Tonight I was at The Maze for the final ever Funhouse Comedy gig there. It’s a shame that this venue is closing down, it’ll be missed, but at least it went out in style. Number’s weren’t bad either and it was nice to see Michelle Harrison supporting the night, too. Spiky Mike had a fun time compering, discovering a lady who dealt with sex offenders, which prompted his next question, to her boyfriend, enquiring if that was how they met. There was a lady who dealt with holistic beauty, which involved something to do with electricity and a guy with the fake names of Eric and Leroy. Very quickly, the room was read for the first of our fourteen acts.
Wearing a suit, which reflected his job in banking, Singh came to the stage and pretty much compered the room, improvising a lot of stuff from people Mike had been chatting to a few moments before. On the plus side, this did feel of the here and now and it was relatable, but on the minus side, it made his actual material feel very flat. Singh repeated himself, almost doing a recap of what he had said so far of his material, after a few of the spots of room work and this didn’t help him build momentum. The end result was that this didn’t feel like a set that was going anywhere and he was voted off.
Gwynne’s set had potential. He had material about having OCD, Dyspraxia and Asperger’s, plus a nice line in jokes that edged towards the darker end of the spectrum. Most got laughs, some got groans and a few got a mix of both. A few even received applause. He has the basis of some decent material here. His down at heel persona didn’t quite sell all of his material, but he didn’t have a bad gig, being a late gonging. However, calling a member of the audience a sex offender, even in jest, is a high risk move. Luckily for Gwynne he picked an act and booker who is good natured, but even so, I doubt calling him a sex offender is the best way of getting onto one of his nights.
Crosse is much improved over when I last saw him. The writing was more inventive and he had more stage presence. The opening gag was an odd one. It was a rule of three, with no 2 being predictable (out of character, considering the freshness of the rest of the set), but no 3 being well thought out. Crosse made the final without any trouble and gave the room a great routine there.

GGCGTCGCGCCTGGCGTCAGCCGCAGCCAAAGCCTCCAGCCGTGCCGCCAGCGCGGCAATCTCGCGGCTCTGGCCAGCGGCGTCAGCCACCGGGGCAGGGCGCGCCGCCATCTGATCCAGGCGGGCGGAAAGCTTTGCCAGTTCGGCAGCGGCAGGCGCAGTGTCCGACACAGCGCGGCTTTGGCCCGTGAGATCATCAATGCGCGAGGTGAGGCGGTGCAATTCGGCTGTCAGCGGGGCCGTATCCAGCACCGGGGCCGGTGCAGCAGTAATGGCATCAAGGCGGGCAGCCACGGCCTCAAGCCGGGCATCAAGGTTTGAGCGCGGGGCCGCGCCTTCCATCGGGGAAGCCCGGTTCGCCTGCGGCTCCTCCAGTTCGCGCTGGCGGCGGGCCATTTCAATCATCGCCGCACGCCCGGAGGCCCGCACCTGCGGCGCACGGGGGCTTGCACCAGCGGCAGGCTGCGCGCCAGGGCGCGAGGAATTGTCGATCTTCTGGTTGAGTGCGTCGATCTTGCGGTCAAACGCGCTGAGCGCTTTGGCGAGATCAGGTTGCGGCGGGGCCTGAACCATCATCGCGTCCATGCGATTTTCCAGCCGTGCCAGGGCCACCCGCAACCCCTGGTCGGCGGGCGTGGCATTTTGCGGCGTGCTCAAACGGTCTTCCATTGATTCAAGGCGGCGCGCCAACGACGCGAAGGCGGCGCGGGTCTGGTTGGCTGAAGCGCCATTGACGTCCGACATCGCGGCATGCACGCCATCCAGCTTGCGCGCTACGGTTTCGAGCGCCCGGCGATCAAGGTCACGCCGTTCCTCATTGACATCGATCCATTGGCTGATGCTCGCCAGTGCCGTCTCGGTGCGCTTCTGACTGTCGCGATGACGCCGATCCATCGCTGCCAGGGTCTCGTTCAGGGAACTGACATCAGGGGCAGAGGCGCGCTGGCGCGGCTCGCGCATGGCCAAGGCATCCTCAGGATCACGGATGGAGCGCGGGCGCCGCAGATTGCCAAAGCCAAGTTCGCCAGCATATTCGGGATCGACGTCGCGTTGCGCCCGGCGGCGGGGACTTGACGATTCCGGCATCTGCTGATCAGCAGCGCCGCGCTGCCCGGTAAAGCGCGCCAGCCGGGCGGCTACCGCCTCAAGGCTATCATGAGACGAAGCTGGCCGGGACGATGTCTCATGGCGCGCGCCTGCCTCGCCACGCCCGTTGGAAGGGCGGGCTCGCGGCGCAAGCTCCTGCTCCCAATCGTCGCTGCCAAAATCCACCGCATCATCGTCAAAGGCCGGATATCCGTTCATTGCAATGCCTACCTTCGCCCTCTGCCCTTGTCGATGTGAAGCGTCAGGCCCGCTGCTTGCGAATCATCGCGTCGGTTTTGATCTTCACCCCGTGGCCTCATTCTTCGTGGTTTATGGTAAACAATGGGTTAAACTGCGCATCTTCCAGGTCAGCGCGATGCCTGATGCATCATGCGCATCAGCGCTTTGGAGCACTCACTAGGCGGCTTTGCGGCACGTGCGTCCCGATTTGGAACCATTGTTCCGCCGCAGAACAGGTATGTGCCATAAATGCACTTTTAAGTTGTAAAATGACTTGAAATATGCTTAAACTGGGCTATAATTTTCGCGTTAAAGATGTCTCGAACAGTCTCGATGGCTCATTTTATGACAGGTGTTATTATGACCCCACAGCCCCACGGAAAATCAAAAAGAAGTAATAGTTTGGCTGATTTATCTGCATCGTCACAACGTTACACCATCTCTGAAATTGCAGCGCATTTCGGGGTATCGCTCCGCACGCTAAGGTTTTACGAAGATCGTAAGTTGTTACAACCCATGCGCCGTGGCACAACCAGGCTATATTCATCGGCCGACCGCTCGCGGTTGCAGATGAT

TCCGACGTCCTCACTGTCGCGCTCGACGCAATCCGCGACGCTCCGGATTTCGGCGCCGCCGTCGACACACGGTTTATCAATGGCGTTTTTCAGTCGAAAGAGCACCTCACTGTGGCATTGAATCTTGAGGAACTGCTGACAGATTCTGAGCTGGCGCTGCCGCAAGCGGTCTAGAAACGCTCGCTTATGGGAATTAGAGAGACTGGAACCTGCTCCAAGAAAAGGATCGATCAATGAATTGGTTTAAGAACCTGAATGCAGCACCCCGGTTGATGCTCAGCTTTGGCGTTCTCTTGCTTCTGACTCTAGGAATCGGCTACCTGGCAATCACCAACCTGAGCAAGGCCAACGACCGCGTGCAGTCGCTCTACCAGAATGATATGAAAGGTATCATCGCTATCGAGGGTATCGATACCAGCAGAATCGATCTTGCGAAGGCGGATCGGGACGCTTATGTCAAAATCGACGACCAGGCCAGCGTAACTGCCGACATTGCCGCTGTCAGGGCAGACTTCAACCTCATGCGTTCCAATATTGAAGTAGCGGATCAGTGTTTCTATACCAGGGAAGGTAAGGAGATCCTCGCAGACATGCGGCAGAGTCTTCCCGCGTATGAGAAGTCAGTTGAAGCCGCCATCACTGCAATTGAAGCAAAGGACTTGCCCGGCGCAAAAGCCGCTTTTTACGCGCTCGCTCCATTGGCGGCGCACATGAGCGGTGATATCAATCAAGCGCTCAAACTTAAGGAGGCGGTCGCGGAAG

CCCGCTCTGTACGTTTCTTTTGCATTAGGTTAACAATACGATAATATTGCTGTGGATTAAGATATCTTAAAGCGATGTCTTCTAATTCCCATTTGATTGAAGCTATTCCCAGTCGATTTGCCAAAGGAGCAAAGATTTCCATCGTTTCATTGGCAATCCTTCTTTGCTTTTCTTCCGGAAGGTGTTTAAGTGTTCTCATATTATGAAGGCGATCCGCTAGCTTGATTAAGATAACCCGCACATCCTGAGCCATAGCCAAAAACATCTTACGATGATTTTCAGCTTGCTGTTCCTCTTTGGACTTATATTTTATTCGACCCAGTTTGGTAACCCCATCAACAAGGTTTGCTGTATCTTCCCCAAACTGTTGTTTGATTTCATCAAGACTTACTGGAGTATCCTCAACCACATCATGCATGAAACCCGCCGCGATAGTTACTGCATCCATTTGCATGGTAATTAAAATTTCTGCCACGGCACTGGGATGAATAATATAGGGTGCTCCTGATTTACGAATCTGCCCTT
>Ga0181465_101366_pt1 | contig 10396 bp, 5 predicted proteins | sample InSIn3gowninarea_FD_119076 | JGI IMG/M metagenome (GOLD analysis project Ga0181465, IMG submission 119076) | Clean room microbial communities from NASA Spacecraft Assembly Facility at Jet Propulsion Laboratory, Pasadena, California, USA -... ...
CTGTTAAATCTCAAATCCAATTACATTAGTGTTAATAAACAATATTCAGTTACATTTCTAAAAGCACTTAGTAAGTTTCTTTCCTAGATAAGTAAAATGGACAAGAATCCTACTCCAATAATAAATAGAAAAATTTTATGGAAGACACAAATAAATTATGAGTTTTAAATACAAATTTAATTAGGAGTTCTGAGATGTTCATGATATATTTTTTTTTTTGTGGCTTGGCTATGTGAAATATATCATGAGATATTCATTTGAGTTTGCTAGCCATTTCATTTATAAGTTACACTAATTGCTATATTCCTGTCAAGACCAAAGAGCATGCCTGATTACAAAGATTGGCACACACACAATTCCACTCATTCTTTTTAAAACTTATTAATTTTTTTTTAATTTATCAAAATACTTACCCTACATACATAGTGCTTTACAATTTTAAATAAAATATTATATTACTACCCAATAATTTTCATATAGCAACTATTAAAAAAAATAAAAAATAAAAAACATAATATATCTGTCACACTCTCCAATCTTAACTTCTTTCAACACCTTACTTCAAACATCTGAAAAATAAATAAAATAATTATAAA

Leadbetter opened by singing the first lines of Que Sera, Sera and it was pretty obvious where she was going with it. Unfortunately this could be said about a lot of the rest of the set. It was thin on surprises. Whilst you might not guess the exact punchline, it wasn’t hard to spot where Leadbetter was going. She did lose her place, but in a new act that wasn’t the end of the world and it did win the sympathy of the audience. However, it couldn’t compensate for the lack of energy or lift in the delivery. Leadbetter also delivered her set whilst backing away from the audience and this just made it look as if she was trying to leave the stage. Largely thanks to generous judging, Leadbetter made the final.
Lewis came to the stage full of confidence and performed his set without needing to use the microphone. I say performed rather than delivered, because the feeling was less of a comic and more of an actor filling a role. The material was ok, especially the bit about gongs and gongings, but it was the sense of performance that stood out. This was still a fun set and Lewis made the final, but there wasn’t a great feeling of comedy in this performance.
This was Barnes’ first ever gig and he didn’t do badly. He received laughs, but the material would require a bit of a rethink if he were to continue. Alluding to Grantham as being anywhere unpalatable to live in a town that is worse isn’t ever going to ring true and whilst his material on Thatcher being a bit unpleasant got a lot of support, there was a definite sound of low hanging fruit being plucked. Newton was more original and I was interested in where Barnes was taking us with his routine about teaching in Germany, but he ran out of steam here and was gonged.